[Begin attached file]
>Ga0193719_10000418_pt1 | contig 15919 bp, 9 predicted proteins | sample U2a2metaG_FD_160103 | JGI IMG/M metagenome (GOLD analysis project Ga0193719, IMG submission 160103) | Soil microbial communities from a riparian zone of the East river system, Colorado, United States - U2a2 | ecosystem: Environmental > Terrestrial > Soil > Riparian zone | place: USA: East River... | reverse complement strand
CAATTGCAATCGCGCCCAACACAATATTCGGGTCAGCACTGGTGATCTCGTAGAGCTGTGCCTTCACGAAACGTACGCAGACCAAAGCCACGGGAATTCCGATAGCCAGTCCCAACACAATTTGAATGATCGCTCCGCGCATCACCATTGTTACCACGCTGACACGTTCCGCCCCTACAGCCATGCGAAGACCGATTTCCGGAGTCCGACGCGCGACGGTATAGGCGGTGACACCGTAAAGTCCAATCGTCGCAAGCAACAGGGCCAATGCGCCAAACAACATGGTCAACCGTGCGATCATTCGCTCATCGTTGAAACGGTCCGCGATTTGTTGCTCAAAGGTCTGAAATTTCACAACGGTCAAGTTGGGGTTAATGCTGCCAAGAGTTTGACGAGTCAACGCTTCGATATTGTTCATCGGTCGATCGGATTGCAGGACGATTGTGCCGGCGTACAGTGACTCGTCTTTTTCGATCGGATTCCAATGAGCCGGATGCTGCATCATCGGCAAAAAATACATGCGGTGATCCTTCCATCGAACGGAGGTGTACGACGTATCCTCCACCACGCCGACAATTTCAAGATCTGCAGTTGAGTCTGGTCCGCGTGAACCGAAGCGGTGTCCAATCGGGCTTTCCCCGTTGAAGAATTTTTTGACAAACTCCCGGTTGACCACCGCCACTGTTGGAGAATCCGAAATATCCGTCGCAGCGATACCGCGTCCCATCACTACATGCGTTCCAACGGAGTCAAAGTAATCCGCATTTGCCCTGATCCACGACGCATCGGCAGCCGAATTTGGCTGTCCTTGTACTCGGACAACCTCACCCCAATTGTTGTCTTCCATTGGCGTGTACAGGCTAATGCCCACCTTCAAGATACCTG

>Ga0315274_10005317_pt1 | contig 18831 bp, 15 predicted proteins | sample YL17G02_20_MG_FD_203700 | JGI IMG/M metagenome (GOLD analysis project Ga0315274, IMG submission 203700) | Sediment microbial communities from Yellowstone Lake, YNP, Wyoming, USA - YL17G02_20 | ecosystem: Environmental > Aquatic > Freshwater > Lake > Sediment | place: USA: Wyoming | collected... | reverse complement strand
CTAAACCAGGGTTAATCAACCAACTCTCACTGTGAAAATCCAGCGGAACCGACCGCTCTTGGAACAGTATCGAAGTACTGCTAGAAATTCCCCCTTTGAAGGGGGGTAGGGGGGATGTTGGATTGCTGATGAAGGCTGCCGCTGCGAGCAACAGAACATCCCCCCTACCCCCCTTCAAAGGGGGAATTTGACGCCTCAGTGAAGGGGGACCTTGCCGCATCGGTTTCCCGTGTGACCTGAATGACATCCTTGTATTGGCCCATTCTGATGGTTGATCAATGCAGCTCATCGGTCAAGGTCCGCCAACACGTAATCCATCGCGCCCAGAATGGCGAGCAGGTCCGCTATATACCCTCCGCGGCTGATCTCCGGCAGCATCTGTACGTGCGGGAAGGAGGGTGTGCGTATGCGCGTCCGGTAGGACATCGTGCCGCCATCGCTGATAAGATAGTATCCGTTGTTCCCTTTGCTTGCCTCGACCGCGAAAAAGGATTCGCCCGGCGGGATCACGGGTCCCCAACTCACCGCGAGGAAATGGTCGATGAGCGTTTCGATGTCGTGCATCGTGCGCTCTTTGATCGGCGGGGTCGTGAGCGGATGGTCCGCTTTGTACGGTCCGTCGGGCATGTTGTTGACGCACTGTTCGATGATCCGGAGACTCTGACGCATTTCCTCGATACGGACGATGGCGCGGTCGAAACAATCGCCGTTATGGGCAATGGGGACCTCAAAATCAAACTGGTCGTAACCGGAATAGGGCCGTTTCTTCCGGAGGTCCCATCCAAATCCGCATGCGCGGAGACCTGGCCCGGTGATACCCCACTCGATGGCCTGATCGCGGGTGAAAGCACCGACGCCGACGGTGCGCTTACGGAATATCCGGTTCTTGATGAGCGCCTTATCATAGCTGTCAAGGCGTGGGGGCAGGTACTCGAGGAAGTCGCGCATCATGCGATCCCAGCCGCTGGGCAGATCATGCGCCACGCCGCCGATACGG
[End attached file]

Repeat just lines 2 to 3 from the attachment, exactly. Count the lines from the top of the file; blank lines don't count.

CAATTGCAATCGCGCCCAACACAATATTCGGGTCAGCACTGGTGATCTCGTAGAGCTGTGCCTTCACGAAACGTACGCAGACCAAAGCCACGGGAATTCCGATAGCCAGTCCCAACACAATTTGAATGATCGCTCCGCGCATCACCATTGTTACCACGCTGACACGTTCCGCCCCTACAGCCATGCGAAGACCGATTTCCGGAGTCCGACGCGCGACGGTATAGGCGGTGACACCGTAAAGTCCAATCGTCGCAAGCAACAGGGCCAATGCGCCAAACAACATGGTCAACCGTGCGATCATTCGCTCATCGTTGAAACGGTCCGCGATTTGTTGCTCAAAGGTCTGAAATTTCACAACGGTCAAGTTGGGGTTAATGCTGCCAAGAGTTTGACGAGTCAACGCTTCGATATTGTTCATCGGTCGATCGGATTGCAGGACGATTGTGCCGGCGTACAGTGACTCGTCTTTTTCGATCGGATTCCAATGAGCCGGATGCTGCATCATCGGCAAAAAATACATGCGGTGATCCTTCCATCGAACGGAGGTGTACGACGTATCCTCCACCACGCCGACAATTTCAAGATCTGCAGTTGAGTCTGGTCCGCGTGAACCGAAGCGGTGTCCAATCGGGCTTTCCCCGTTGAAGAATTTTTTGACAAACTCCCGGTTGACCACCGCCACTGTTGGAGAATCCGAAATATCCGTCGCAGCGATACCGCGTCCCATCACTACATGCGTTCCAACGGAGTCAAAGTAATCCGCATTTGCCCTGATCCACGACGCATCGGCAGCCGAATTTGGCTGTCCTTGTACTCGGACAACCTCACCCCAATTGTTGTCTTCCATTGGCGTGTACAGGCTAATGCCCACCTTCAAGATACCTG

>Ga0315274_10005317_pt1 | contig 18831 bp, 15 predicted proteins | sample YL17G02_20_MG_FD_203700 | JGI IMG/M metagenome (GOLD analysis project Ga0315274, IMG submission 203700) | Sediment microbial communities from Yellowstone Lake, YNP, Wyoming, USA - YL17G02_20 | ecosystem: Environmental > Aquatic > Freshwater > Lake > Sediment | place: USA: Wyoming | collected... | reverse complement strand